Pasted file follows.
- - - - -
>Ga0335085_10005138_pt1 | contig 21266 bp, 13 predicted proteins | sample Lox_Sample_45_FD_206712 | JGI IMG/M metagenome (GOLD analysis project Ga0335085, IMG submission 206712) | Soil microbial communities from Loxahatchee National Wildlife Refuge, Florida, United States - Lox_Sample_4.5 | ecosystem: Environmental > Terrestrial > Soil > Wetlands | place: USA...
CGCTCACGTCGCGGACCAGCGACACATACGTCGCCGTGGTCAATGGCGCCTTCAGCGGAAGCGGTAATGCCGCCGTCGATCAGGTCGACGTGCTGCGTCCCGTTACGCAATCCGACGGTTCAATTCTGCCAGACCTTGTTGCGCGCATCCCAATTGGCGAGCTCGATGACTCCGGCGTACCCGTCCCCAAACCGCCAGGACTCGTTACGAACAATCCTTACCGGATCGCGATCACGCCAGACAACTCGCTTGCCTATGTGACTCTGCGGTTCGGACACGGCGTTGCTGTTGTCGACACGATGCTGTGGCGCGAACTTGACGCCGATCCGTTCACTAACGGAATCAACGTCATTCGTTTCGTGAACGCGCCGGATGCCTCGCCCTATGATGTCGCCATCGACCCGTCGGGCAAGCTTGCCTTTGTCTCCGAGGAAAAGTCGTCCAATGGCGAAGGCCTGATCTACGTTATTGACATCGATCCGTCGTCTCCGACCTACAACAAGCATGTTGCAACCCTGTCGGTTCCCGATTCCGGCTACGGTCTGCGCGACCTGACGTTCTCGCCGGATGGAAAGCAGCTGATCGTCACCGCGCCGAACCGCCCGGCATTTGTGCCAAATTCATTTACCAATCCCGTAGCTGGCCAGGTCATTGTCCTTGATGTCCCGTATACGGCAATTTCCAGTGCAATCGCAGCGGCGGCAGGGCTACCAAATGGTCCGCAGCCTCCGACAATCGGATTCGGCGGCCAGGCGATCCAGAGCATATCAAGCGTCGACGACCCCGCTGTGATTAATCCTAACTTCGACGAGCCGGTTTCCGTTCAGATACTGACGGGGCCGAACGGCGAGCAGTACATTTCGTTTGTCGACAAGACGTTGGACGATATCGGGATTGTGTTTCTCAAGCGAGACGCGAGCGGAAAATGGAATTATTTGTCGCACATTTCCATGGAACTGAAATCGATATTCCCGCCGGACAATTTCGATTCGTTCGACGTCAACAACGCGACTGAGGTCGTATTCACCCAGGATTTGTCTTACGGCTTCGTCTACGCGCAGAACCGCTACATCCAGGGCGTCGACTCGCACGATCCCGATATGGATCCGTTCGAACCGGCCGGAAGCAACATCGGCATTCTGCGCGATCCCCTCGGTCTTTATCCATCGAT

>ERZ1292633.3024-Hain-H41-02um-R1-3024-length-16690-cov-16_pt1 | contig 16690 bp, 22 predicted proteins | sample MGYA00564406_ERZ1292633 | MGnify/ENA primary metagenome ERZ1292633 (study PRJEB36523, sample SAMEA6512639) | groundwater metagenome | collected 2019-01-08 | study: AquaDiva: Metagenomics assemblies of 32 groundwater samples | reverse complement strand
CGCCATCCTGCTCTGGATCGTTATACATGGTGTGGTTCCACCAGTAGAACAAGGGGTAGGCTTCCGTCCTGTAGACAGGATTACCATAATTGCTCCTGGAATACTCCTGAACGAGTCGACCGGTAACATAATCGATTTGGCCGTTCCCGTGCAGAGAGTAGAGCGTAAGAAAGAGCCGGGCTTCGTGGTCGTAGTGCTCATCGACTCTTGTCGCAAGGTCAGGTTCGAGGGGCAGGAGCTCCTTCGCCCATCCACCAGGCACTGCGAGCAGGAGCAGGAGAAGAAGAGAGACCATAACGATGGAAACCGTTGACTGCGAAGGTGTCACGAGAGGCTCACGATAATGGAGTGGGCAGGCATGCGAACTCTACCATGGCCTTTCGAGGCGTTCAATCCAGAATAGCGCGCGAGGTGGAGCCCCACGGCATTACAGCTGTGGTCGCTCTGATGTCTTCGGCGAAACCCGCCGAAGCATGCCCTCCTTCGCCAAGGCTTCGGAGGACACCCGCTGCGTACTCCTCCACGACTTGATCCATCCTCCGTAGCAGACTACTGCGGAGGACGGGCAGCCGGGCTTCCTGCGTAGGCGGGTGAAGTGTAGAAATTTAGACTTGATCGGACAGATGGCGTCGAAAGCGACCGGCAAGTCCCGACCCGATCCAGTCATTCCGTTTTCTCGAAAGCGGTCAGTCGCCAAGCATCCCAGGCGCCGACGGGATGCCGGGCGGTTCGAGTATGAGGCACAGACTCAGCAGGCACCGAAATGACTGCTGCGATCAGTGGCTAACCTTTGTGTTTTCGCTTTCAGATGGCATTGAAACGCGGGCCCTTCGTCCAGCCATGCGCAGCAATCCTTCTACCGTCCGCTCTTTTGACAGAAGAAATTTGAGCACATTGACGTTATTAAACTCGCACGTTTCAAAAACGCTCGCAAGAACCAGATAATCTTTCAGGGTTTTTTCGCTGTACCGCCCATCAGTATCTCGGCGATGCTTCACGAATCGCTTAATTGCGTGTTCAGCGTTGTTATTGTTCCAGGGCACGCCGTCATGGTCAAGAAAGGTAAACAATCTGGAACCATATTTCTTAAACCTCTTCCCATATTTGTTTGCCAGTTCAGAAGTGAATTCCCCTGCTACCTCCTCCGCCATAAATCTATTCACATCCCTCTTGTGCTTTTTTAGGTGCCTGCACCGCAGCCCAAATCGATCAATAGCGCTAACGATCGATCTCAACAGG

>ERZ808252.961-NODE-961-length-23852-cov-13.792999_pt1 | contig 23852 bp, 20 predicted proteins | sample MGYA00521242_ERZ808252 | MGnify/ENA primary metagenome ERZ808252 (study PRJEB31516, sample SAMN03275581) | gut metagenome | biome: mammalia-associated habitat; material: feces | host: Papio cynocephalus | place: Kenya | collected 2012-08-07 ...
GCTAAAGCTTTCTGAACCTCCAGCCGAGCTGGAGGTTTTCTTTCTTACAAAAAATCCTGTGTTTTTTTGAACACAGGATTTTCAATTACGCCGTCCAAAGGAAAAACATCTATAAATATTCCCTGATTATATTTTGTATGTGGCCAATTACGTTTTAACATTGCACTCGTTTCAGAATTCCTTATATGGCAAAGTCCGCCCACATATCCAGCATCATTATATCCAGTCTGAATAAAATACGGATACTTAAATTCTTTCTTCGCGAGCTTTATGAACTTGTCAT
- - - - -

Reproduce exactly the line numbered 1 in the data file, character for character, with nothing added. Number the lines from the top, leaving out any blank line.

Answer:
>Ga0335085_10005138_pt1 | contig 21266 bp, 13 predicted proteins | sample Lox_Sample_45_FD_206712 | JGI IMG/M metagenome (GOLD analysis project Ga0335085, IMG submission 206712) | Soil microbial communities from Loxahatchee National Wildlife Refuge, Florida, United States - Lox_Sample_4.5 | ecosystem: Environmental > Terrestrial > Soil > Wetlands | place: USA...